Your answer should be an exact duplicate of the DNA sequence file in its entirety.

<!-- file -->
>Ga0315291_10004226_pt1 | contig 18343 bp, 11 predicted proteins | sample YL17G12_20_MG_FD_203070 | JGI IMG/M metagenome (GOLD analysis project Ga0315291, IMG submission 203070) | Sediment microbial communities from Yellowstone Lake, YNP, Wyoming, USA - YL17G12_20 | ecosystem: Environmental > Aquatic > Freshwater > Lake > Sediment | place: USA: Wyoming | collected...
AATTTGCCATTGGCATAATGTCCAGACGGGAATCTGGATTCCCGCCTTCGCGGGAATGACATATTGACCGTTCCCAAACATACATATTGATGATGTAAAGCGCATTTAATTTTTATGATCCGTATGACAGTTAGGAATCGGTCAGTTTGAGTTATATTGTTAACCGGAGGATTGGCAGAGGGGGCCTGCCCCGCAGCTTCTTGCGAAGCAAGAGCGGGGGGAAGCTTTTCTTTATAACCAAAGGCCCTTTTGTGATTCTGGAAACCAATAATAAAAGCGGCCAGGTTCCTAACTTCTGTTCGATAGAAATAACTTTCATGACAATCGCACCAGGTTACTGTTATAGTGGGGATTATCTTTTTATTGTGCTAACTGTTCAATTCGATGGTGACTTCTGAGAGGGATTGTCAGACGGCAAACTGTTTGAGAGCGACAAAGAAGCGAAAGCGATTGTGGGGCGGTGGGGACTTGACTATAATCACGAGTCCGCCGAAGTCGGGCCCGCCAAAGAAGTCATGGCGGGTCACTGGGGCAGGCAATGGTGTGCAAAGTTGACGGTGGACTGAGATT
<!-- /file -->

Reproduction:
>Ga0315291_10004226_pt1 | contig 18343 bp, 11 predicted proteins | sample YL17G12_20_MG_FD_203070 | JGI IMG/M metagenome (GOLD analysis project Ga0315291, IMG submission 203070) | Sediment microbial communities from Yellowstone Lake, YNP, Wyoming, USA - YL17G12_20 | ecosystem: Environmental > Aquatic > Freshwater > Lake > Sediment | place: USA: Wyoming | collected...
AATTTGCCATTGGCATAATGTCCAGACGGGAATCTGGATTCCCGCCTTCGCGGGAATGACATATTGACCGTTCCCAAACATACATATTGATGATGTAAAGCGCATTTAATTTTTATGATCCGTATGACAGTTAGGAATCGGTCAGTTTGAGTTATATTGTTAACCGGAGGATTGGCAGAGGGGGCCTGCCCCGCAGCTTCTTGCGAAGCAAGAGCGGGGGGAAGCTTTTCTTTATAACCAAAGGCCCTTTTGTGATTCTGGAAACCAATAATAAAAGCGGCCAGGTTCCTAACTTCTGTTCGATAGAAATAACTTTCATGACAATCGCACCAGGTTACTGTTATAGTGGGGATTATCTTTTTATTGTGCTAACTGTTCAATTCGATGGTGACTTCTGAGAGGGATTGTCAGACGGCAAACTGTTTGAGAGCGACAAAGAAGCGAAAGCGATTGTGGGGCGGTGGGGACTTGACTATAATCACGAGTCCGCCGAAGTCGGGCCCGCCAAAGAAGTCATGGCGGGTCACTGGGGCAGGCAATGGTGTGCAAAGTTGACGGTGGACTGAGATT